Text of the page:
Oct 01, 2020

My Internship at the U.S. International Development Finance Corporation

By Rob Gardener T’2

As someone coming from an economic policy background, I wanted a summer internship that would allow me to leverage my experience while gaining insights into the world of finance in emerging markets. My internship with the U.S. International Development Finance Corporation (DFC) was a great fit and an incredibly rewarding experience.

To people unfamiliar, I have described the DFC (somewhat reductively) as the U.S. version of the World Bank. It is a newly created government agency that will provide $60B in financing solutions to the developing world. The DFC is composed of a range of talented experts who work on everything from financing large energy infrastructure projects to equity investments in agriculture start-ups.

I worked primarily on transactions involving loan portfolio guarantees for large banks. These transactions aim to catalyze private capital in sectors that are perceived to be too risky while advancing U.S. development goals. I found this work to be particularly meaningful in light of COVID-19’s impact on credit markets and sectors critical to public health. I worked with six investment officers and two relationship managers on a number of transactions throughout my 10 weeks. These transactions ranged from facilitating the creation of a new product to finance solar pumps in India to expanding lending to COVID-impacted healthcare facilities in Tanzania. Since COVID-19 made for virtual due diligence meetings (usually done in-country), I was able to participate in meetings with companies and investors. I asked c-suite leaders at financial institutions in India, Georgia, Tanzania and Indonesia about everything from their long-term strategy to their liquidity targets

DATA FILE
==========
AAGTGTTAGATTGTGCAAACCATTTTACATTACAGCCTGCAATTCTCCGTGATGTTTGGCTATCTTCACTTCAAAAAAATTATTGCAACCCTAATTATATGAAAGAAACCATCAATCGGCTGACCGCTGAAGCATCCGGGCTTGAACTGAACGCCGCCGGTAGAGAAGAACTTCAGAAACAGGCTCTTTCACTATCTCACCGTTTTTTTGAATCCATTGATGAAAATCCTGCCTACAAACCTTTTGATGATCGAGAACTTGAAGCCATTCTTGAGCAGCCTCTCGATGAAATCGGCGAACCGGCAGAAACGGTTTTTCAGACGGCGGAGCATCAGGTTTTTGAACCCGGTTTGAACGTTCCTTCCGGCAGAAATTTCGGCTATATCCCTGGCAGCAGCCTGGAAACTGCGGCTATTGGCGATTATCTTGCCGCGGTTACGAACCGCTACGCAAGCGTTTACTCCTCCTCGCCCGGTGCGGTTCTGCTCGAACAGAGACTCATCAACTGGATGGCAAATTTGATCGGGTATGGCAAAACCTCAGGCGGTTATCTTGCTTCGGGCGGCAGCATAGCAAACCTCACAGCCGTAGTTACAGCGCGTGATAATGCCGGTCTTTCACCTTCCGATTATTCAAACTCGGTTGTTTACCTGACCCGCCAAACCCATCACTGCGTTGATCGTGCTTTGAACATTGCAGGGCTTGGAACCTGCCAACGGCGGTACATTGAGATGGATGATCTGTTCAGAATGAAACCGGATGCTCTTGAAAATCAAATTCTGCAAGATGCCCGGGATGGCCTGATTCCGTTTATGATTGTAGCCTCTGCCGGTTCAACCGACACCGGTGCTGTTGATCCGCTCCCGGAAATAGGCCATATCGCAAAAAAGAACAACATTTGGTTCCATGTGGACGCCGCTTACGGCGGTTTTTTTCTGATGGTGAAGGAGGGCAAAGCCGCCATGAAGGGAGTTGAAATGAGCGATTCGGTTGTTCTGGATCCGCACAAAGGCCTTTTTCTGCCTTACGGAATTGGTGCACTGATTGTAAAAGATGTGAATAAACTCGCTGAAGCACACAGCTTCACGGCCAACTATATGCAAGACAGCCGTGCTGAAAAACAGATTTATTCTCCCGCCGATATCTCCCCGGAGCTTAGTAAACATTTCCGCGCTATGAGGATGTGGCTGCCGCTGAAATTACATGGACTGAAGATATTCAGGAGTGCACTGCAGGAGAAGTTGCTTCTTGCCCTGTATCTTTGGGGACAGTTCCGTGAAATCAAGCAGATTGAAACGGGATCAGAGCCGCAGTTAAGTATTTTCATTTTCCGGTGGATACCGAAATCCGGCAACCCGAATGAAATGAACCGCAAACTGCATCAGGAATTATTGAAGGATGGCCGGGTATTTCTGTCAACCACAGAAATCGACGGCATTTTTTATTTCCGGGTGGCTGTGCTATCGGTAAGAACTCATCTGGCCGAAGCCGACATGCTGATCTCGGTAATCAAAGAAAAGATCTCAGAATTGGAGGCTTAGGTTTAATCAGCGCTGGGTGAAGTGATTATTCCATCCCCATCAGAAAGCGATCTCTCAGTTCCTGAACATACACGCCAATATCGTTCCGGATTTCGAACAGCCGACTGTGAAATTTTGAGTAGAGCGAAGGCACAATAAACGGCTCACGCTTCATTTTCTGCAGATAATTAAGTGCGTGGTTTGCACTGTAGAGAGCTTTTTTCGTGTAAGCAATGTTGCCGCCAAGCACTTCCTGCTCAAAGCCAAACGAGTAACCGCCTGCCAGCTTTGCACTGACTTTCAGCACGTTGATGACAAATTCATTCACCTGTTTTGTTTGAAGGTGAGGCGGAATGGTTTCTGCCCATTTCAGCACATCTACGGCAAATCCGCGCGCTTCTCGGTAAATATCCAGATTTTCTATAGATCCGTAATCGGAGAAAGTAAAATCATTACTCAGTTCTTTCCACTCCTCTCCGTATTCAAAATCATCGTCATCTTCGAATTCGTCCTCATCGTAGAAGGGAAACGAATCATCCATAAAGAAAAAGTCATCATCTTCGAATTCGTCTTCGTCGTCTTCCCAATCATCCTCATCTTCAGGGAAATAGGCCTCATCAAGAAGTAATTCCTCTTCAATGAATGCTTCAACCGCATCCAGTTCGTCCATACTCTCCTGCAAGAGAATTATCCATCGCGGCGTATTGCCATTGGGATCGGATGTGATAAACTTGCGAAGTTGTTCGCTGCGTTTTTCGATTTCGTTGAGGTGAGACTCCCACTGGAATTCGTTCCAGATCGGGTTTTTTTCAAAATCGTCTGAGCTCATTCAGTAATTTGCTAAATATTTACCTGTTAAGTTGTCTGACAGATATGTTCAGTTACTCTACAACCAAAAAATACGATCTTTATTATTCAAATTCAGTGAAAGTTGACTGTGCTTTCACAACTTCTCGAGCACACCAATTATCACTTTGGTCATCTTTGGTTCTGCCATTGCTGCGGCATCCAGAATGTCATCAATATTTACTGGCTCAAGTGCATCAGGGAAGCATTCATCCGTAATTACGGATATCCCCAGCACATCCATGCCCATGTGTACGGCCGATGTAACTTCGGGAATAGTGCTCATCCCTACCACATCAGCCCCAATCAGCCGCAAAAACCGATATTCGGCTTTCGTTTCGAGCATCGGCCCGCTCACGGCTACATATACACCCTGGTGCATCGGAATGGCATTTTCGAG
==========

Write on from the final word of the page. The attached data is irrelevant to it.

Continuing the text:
Throughout the internship, I was able to put a number of learnings from my first-year coursework to use. I had the opportunity to work on the full credit review process, understand how an investment officer goes about structuring deals and how different macro considerations weigh into the risk model that the DFC uses. I spent a good deal of time using the accounting and modeling skills I learned in my first year to work on financial spreads and evaluate credit models (although Indian GAAP, to my detriment, was not covered in Financial Accounting). A critical part of our due diligence was understanding our partner institution’s long-term strategy, the macro trends impacting that strategy and assessing these factors against their financial performance and DFC offerings. Concepts from my strategy and finance classes helped me assess these issues and write up credit papers that will be reviewed by the DFC’s investment committee. 

Overall it was a fantastic experience and I lucked out by having the opportunity to work with a super talented team who thoughtfully (and patiently) mentored me through transactions. A fellow Tuckie, Felizia Bacall T’15, the head of our Latin America, Caribbean, Europe and Eurasia unit, was a great mentor throughout my summer and another example of just how supportive Tuck’s alumni base is. Tuck Gives was an integral part of this experience and I hope that future Tuckies will take advantage of this program to pursue careers in development finance.